"If there is other evidence showing a person's intoxication at the time in issue, evidence is then admissible that he was intoxicated or drinking some short time prior to the time in issue. Even though there is other evidence of such person's intoxication at the time in issue, the courts will not admit prior acts of intoxication or drinking which are remote or not relevant to show that he was intoxicated at the time in issue." * * * * * * "Even though there is no other evidence of a person's intoxication at the time in issue, evidence is admissible of such person's intoxication or acts of drinking a short time prior to the time in issue. It has been said that it is permissible to prove the person's consumption of intoxicating liquors or his intoxication within a reasonable time before the time in issue. This necessarily means that the court will exclude evidence of prior intoxication or consumption if such is too remote from the time in issue." McElroy, §§ 60.03(2) and (3). II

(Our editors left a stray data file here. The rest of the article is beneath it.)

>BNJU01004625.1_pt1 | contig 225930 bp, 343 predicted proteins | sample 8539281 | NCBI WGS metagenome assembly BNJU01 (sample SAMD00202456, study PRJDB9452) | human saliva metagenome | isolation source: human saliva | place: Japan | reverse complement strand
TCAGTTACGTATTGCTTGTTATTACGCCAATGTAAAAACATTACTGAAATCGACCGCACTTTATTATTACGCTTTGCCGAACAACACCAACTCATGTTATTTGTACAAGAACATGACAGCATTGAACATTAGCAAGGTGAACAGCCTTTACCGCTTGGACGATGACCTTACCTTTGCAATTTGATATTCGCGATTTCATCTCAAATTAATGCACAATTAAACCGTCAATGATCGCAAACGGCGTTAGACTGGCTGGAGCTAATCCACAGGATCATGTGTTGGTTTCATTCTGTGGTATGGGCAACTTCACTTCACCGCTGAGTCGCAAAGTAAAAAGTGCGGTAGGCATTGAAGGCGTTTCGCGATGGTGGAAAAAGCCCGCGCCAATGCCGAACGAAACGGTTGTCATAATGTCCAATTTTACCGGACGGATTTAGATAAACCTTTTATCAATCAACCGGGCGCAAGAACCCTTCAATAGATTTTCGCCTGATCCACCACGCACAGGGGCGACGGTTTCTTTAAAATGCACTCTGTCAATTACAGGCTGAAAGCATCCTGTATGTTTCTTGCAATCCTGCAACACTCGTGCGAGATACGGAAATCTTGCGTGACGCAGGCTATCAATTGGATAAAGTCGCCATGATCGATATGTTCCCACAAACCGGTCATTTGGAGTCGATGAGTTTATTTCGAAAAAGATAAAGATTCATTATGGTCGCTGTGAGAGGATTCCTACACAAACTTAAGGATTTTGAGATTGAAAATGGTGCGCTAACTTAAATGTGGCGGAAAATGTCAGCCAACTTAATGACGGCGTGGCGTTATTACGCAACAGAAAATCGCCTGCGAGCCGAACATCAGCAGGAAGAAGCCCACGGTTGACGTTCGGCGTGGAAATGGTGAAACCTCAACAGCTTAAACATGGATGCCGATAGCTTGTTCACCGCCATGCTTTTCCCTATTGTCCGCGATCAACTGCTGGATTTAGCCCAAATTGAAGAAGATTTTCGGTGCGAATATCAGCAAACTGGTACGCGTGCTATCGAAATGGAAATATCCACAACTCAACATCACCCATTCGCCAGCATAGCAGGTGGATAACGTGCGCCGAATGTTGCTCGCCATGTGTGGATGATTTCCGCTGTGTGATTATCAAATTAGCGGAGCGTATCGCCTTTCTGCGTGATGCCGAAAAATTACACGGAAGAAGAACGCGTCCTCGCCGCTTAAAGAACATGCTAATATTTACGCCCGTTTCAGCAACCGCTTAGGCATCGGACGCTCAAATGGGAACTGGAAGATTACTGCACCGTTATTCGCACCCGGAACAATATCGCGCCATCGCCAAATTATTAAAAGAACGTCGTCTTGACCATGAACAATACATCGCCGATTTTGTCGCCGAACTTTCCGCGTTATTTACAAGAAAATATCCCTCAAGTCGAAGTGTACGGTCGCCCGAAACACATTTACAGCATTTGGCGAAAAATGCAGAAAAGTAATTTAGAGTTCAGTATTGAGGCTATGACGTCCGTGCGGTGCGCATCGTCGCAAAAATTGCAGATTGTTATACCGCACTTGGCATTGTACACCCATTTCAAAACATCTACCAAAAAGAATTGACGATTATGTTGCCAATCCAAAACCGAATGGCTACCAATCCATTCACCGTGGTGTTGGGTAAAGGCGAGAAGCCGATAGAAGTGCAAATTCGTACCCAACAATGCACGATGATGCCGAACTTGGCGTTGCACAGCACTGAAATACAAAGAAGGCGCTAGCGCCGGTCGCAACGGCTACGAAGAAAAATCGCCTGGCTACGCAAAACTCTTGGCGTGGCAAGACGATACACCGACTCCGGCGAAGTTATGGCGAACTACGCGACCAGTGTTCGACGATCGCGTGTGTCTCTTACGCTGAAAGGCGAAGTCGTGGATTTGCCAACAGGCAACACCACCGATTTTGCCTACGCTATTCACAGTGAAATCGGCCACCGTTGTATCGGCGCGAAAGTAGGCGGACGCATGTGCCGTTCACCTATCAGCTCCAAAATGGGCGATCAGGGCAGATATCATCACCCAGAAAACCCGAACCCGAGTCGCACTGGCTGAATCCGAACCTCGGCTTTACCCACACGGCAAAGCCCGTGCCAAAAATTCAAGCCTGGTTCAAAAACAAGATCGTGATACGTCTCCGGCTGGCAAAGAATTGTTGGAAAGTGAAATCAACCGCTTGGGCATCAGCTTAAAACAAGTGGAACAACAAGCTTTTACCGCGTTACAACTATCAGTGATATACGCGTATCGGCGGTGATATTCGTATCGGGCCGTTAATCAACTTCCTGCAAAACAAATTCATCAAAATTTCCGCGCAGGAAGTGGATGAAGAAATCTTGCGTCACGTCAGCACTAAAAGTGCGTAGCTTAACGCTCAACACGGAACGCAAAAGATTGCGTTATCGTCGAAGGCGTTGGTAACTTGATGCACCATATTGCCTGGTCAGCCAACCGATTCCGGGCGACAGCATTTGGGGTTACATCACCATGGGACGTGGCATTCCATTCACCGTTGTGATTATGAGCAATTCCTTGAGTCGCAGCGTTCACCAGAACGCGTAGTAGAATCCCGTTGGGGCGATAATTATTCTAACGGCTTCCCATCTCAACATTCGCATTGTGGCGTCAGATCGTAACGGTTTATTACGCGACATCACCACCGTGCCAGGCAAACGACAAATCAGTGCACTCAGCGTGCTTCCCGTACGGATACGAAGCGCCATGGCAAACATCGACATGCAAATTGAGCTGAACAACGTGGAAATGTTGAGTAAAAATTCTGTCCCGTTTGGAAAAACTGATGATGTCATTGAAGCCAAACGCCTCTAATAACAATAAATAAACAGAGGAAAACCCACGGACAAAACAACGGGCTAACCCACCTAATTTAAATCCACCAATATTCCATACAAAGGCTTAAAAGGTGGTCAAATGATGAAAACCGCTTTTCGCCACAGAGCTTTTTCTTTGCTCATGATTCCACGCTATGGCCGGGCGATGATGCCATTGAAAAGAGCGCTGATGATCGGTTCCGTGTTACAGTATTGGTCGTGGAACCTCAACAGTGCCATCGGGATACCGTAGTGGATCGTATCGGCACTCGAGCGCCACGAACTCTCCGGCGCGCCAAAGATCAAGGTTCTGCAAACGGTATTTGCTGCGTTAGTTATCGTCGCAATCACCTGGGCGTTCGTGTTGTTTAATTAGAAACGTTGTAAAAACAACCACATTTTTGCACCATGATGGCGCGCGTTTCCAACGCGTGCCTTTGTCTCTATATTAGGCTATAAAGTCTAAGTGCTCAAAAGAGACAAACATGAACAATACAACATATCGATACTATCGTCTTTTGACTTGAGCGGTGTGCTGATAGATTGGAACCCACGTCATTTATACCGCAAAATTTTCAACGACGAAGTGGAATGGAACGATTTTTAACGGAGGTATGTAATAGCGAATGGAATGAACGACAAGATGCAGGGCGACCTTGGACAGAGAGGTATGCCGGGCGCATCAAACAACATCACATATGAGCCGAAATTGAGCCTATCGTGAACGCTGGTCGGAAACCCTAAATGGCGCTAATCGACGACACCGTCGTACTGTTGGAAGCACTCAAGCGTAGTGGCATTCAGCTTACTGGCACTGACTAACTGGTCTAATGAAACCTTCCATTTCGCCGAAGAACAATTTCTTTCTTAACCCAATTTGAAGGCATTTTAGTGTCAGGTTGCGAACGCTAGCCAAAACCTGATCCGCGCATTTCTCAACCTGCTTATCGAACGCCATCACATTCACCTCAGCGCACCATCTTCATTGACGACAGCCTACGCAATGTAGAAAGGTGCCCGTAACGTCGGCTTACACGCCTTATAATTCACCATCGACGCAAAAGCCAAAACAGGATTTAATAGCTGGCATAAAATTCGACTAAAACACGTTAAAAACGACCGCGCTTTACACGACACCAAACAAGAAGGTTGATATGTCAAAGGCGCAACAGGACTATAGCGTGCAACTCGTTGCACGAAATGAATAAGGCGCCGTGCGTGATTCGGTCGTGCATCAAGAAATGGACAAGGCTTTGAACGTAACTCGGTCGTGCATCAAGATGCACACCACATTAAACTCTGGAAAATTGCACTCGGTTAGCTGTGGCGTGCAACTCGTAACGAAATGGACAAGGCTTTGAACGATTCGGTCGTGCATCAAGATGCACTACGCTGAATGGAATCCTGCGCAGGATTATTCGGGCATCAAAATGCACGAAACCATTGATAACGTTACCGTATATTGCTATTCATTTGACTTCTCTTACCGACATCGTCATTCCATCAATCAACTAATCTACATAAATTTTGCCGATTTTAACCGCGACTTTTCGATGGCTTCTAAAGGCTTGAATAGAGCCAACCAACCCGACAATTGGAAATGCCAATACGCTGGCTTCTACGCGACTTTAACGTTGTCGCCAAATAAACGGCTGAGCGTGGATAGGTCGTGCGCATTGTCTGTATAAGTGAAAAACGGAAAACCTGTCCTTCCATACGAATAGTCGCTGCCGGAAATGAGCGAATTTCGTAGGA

There is a wealth of evidence to prove beyond any reasonable doubt that the defendant is guilty of manslaughter. "The consumption of a quantity of liquor or beer after the previous ingestion of some `pills' and other medication coupled with the willful operation of an automobile may constitute evidence of recklessness and disregard of human life." Commander v. State, 374 So. 2d 910, 915 (Ala.Cr.App.1978), cert. quashed, 374 So. 2d 921 (Ala.1979).